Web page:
4,000 Year Old Settlement Unearthed in Odisha!

Odisha | India | Unearthed | 20th August 2021 | Virtual Wire

Archeologists of OIMSEAS unearth a 4000-year-old settlement in Balasore District in the state of Odisha. Articles and pottery dating back to 2000 BCE are found and are believed to be belonging to three different historical periods.Archaeologists.

We’ve all heard about the Harappa civilization, one that flourished near the banks of the Indus River around 4700 years ago. There has been extensive research, excavation, and exploration that has gone into knowing more about this civilization.

The first major excavation for the Harappa Civilization took place in the early 1920s. Since then, we have been so fascinated by the lifestyle, trade and culture of people in the Indus Valley Civilization, that the discovery of another fairly developed ancient civilization almost felt impossible.

Believe it or not, archaeologists of OIMSEAS, which stands for the Odisha Institute of Maritime and South-East Asian Studies (Archeological wing of the Odisha State government) have made another astonishing discovery. In the Balasore District in the state of Odisha, OIMSEAS have discovered a 4,000-year-old settlement along with some ancient artefacts of that time.

The OIMSEAS sought permission for documenting the site at Durgadevi Village (located roughly twenty kilometres from the town of Balasore, in Remuna Tehsil) from the Archeological Survey of India after uncovering remnants of fortified ancient historic sites near the town of Balasore.

The first phase of excavation took place from March to May this year. The site has a circular mud fortification of about five kilometres between the Sona River to the South and the river Burahabalang to the north.

The goal of the OIMSEAS archaeologist’s excavation was to correlate the growth and development patterns of maritime activities along with an acute focus on the early cultural development in Northern Odisha.

The horizontal excavation was carried out over two acres of high land area, where there was a cultural deposit of about five meters. In the initial phase, scientific archaeological tunnelling was carried out in the selected trenches, which were roughly 2.6 meters.

Archaeologist and secretary of the OIMSEAS, Dr Sunil Kumar Patnaik informed that “While excavating, remnants of Chalcolithic bronze, Iron and Urban Culture were discovered.”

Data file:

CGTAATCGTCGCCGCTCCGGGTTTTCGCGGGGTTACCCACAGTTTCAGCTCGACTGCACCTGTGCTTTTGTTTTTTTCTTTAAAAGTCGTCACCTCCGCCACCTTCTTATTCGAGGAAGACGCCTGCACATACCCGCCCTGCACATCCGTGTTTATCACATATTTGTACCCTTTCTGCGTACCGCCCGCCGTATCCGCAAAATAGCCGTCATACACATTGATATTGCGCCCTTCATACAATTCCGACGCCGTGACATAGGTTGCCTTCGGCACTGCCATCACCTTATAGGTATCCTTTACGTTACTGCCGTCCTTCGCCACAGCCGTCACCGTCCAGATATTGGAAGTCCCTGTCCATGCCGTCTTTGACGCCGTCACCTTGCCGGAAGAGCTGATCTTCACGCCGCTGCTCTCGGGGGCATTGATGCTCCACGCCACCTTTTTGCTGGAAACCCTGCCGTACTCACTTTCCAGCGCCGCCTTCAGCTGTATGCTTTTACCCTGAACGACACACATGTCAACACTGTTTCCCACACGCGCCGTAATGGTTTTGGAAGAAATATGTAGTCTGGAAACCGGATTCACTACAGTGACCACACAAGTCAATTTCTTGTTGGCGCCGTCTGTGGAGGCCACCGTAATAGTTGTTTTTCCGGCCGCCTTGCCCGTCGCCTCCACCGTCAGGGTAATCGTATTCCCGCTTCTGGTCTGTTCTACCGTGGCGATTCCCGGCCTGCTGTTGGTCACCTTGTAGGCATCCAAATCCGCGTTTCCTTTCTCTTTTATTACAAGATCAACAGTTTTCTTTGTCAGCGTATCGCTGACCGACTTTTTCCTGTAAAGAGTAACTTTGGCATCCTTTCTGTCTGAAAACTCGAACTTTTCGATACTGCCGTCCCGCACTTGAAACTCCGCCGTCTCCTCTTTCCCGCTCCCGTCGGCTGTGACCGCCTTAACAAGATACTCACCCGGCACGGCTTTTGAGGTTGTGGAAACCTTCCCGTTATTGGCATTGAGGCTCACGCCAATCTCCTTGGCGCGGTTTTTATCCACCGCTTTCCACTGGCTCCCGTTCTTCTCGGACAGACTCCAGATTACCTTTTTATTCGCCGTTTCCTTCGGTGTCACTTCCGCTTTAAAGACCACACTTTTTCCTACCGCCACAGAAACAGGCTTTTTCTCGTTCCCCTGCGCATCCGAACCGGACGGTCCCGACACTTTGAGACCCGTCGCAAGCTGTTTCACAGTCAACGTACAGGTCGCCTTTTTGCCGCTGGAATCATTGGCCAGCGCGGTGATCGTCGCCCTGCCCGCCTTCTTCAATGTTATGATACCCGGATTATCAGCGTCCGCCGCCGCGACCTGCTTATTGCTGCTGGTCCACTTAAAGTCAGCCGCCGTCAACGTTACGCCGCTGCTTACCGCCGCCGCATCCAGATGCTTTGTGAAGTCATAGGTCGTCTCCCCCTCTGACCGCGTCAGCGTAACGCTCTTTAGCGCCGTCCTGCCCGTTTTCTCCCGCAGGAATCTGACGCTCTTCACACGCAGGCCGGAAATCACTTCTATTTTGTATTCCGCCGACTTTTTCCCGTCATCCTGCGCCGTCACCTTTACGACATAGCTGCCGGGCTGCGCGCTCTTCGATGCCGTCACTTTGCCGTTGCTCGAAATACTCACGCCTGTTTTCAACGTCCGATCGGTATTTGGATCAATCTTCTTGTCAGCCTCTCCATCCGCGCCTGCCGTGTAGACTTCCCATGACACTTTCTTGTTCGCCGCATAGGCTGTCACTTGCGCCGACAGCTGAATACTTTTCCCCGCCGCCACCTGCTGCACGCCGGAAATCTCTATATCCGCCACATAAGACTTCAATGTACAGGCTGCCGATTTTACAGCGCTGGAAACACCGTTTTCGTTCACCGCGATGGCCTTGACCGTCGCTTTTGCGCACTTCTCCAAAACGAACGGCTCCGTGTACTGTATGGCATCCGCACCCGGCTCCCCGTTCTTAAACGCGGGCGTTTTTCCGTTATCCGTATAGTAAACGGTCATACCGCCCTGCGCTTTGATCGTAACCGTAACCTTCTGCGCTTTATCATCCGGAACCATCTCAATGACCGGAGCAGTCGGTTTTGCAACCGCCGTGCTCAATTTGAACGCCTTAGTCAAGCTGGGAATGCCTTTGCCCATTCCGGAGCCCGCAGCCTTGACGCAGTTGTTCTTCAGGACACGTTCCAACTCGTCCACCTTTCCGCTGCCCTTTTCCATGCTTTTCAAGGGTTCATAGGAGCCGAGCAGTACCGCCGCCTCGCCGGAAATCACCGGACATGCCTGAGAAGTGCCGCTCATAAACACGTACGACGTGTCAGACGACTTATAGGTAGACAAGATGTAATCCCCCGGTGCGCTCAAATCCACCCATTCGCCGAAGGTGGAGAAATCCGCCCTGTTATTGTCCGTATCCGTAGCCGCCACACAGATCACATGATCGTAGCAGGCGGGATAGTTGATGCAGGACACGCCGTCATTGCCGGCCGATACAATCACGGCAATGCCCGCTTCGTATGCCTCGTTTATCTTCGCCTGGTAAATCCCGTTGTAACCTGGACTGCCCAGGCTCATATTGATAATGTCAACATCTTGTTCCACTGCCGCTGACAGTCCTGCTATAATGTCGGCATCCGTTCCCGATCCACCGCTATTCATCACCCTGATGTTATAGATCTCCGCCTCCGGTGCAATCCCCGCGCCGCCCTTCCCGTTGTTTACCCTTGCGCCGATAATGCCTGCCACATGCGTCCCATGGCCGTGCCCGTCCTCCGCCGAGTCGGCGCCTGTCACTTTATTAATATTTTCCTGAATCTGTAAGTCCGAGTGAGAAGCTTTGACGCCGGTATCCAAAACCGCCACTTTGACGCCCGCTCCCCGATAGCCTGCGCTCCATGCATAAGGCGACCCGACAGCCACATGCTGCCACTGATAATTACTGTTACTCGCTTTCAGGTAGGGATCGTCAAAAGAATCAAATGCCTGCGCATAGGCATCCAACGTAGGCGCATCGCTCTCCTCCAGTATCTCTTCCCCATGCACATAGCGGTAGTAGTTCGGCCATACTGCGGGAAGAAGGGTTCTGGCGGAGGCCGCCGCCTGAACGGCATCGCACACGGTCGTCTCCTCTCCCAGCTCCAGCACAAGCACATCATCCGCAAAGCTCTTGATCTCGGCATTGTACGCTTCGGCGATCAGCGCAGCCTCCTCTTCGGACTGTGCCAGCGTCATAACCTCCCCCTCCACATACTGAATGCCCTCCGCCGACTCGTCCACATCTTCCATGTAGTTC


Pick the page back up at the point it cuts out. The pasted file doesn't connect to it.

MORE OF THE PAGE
Perhaps the best part about this excavation is that archaeologists haven’t just found traces of one era, except, traces of three different cultural phases have been discovered at the site of excavation.

These three phases are

* The Chalcolithic Phase (2000 BCE – 1000 BCE)

* The Iron Age (1000 BCE – 400 BCE)

* The Early Historic Period (400 BCE – 200 BCE)

The OIMSEAS also gave a detailed account of all the findings and the particular time period they belonged to:


During this excavation, archaeologists found bases of circular huts- which is characteristic of the Chalcolithic Age. The floor of these circular huts was an amalgam of red soil and Ganguli. Several other things belonging to the Chalcolithic Age were also found- these included pottery with the colour red painted on black, red slipware, and other copperware belonging to 2000 BCE – 1000 BCE.

The base of the circular hut and the ancient utilitarian objects found are the indication of the lifestyle of people during this period. The majority of people during this time led a settled and domestic lifestyle with agriculture, animal farming and fishing being the major occupations.

THE IRON AGE (1000 BCE – 400 BCE)

There were several remains found that provided evidence for the existence of the Iron Age period. These include pottery remains of black burnished ware, black and redware, red polished fine blackware with slip and chocolate ware, terracotta sling balls, hopscotch along with iron objects like nails, arrowhead, crucible and slag of various kinds.

The lifestyle of this phase is markedly improved and it depended on agriculture and production of various other crops. People during this period also led a settled life. The use of iron is a landmark phase in the growth of civilization in Odisha, particularly in North Odisha.


During this phase, fortification of the area started, which also led to the beginning of the King's rule. The remnants of pottery specimens of redware, red polished ware, black slipped ware, coarse grey ware, fine and superfine grey ware, terracotta ear studs, bangles, beads, hopscotch stopper, gamesman, terracotta wheels and some conical objects were found.

According to Dr Patnaik, “During this phase, people became more advanced and improved from an agricultural base to trade, construction of fortifications around the site with a moat which signify the emergence of urbanisation at Durgadevi from around 400 to 200 BCE,”

The archaeologists at OIMSEAS are trying to get an absolute date for the site through AUC, Inter-University Accelerator Centre, New Delhi. It is everyone’s hope that further excavation will not only bring new light on the development of society and culture of Balasore district but also the East Coast of India.

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